Review: Symphonic Rat Pack

Simon Hale is at Symphony Hall to watch the CBSO tackle the Rat Pack.

What a swell party this is – crooned Frank Sinatra and Dean Martin to a packed Symphony Hall audience that judging by its applause all evening clearly agreed.

Dressed in tuxedos and with cocktail glasses in hand, the legendary singers were demonstrating their camaraderie and chemistry performing one of Cole Porter’s famous songs Well Did you Evah! from the musical High Society.

Having of course long passed away, Stephen Triffitt and Mark Adams were in the shiny shoes of Frank and Dean, two of the Definitive Rat Pack who also included on stage George Long as the Pack’s third member Sammy Davis Jr.

All three British singers had first performed together as the original Rat Pack tribute act, Live from Las Vegas, more than twenty years ago supported by a big band but now had the CBSO conducted by Alfonso Casado Trigo behind them.

From the moment that Triffitt first appeared in a silky-smooth grey suit and then sang Come Fly with Me, the uncanny likeness in voice and appearance was spine chilling. Once he had moved on to another Cole Porter number, I’ve Got you Under My Skin, you could believe it was Ol’ Blue Eyes up there himself.

All three singers sang solo or in twos or threes and with the vocal backing of The Golddiggers, a charming trio of Megan Turner, Emma Fentiman and Hannah Lindsey, the latter accompanying Sinatra in Somethin’ Stupid, a duet originally written for Frank and his singer daughter Nancy.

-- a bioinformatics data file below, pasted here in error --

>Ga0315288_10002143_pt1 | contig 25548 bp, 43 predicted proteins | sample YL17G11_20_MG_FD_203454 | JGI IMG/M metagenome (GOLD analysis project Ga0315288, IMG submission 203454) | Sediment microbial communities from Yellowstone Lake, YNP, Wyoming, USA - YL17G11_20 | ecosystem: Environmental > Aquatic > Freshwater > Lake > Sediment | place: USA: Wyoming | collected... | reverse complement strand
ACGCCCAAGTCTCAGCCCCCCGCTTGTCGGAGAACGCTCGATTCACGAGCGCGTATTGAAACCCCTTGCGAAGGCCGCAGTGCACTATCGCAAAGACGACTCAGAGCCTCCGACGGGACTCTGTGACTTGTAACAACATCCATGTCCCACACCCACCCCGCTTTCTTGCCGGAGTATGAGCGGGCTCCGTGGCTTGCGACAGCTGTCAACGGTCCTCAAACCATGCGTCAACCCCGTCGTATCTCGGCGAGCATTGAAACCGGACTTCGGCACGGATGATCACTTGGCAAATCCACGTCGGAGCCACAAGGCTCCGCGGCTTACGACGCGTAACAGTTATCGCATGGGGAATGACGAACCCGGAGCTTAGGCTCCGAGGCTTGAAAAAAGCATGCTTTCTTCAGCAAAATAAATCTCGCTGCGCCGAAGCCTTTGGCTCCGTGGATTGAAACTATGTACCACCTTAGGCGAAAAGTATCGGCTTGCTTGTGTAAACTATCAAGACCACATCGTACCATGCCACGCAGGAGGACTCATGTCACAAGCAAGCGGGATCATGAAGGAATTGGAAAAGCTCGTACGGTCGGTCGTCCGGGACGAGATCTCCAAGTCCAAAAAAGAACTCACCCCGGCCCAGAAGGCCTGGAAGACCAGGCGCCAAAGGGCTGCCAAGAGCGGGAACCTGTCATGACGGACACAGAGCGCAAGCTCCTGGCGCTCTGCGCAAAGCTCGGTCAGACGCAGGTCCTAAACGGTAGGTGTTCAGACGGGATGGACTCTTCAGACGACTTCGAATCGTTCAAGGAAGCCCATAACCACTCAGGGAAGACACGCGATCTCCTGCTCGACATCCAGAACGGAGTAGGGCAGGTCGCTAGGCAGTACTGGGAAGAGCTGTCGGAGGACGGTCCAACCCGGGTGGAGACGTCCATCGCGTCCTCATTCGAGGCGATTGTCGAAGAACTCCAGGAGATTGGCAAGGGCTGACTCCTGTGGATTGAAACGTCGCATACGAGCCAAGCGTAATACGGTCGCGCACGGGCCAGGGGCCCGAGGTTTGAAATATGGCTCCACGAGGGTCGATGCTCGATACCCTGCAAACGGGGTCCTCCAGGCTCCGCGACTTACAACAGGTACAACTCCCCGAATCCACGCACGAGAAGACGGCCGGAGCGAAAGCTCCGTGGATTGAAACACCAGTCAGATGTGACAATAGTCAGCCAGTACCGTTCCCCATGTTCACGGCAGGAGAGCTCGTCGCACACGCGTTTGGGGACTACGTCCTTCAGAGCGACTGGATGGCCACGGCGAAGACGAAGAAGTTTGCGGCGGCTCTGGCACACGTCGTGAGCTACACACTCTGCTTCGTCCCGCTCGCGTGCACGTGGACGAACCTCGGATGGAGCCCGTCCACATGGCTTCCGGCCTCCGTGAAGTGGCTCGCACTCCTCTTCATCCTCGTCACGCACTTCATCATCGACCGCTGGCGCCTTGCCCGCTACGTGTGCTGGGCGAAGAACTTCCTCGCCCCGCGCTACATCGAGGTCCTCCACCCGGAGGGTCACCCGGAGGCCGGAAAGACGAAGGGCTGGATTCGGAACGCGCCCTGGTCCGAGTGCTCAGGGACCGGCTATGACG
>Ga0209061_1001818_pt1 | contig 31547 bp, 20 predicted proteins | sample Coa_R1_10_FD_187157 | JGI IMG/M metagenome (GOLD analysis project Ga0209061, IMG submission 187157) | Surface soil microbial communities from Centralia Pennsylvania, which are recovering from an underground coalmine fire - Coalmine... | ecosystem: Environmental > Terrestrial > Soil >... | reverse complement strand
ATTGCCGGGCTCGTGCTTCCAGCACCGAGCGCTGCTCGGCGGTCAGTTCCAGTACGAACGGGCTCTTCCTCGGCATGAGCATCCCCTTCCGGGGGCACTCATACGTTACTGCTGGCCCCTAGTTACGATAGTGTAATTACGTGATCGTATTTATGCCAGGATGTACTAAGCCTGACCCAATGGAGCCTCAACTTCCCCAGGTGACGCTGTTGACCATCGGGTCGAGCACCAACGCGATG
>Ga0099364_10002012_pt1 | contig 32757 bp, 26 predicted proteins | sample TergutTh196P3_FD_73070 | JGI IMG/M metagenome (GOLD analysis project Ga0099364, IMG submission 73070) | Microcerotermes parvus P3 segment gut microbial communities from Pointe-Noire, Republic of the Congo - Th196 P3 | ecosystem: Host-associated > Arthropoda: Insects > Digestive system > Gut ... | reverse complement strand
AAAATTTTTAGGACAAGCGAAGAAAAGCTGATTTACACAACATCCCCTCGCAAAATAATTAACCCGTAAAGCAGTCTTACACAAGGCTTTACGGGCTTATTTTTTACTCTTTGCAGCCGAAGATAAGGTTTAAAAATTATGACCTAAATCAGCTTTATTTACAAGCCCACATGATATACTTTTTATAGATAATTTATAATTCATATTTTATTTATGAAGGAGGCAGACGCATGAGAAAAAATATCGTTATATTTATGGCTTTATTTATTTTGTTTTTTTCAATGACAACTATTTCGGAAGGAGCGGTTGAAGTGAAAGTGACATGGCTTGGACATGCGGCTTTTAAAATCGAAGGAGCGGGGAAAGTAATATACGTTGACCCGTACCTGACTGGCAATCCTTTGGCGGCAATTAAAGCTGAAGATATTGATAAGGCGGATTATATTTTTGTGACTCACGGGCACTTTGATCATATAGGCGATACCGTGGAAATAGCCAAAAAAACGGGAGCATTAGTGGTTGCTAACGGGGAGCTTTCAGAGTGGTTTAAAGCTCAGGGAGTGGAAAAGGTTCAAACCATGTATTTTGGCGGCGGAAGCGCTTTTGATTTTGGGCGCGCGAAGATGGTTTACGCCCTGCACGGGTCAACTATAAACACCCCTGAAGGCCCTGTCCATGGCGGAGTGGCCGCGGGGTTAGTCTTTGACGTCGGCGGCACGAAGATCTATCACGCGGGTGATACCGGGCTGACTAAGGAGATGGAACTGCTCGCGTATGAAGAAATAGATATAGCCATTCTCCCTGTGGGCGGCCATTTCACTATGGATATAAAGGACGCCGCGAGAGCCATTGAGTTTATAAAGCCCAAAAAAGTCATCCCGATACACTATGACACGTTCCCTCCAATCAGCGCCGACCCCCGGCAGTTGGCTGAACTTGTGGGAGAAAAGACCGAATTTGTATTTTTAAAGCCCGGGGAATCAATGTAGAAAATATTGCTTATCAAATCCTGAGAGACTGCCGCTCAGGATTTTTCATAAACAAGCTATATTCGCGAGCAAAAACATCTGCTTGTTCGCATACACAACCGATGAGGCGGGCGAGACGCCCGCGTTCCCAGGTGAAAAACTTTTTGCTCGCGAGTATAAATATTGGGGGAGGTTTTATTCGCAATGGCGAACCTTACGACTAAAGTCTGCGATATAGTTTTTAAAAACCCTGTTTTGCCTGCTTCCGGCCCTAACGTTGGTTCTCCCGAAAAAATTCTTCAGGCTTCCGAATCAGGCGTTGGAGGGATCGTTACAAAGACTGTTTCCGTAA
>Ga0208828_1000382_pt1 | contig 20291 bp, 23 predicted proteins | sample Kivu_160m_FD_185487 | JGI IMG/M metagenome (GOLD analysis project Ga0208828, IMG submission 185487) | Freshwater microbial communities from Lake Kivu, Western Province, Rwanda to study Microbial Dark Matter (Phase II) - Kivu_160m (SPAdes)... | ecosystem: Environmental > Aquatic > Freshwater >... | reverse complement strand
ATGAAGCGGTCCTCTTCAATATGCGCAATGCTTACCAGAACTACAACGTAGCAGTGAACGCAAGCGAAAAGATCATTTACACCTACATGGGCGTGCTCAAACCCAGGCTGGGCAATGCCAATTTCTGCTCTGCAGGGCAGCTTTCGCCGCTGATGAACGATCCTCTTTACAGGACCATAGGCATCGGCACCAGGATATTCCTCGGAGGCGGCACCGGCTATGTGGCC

Mark Adams lived up to Martin’s reputation as a drinker from the moment he arrived on stage holding a whisky tumbler. After the interval he pushed on a full cocktail trolley. His drunken and at times sexist delivery seemed aimed at the many nostalgia-led over seventies in the audience. Nevertheless, he sang Dino’s famous 50s and 60s hits including That’s Amore, Volare and Everybody Loves Somebody irresistibly, as did Long in his energetic renditions of Davis’s The Candyman and Mr Bojangles.

The on-stage banter seemed perfectly natural, as were the groan-worthy one-liners. Noteworthy were Martin’s “I slept last night like a baby; I woke up with a bottle” and his “I found a full-bodied red in the wine cellar,” which elicited Sinatra’s raffish response: “Did you catch her name?”
From the opening overture, the CBSO were brass heavy with some thrilling solo work from the trombones and saxophones helping to create the big band sound. The strings had more to say in the more reflective and melancholic songs such as Night and Day, Strangers in the Night and My Way – which preceded the final barnstorming New York, New York that brought the audience to their feet.

The CBSO returns to Symphony Hall on Wednesday, January 31st at 7.30pm for Jess Gillam plays Williams & Villa-Lobos in a programme that includes Gioachino Rossini’s Overture to La Cenerentola, Heitor Villa-Lobos’s Fantasia for Saxophone. Nikolai Rimsky-Korsakov’s The Golden Cockerel Suite, John Williams’ Escapades and Igor Stravinsky’s The Firebird Suite: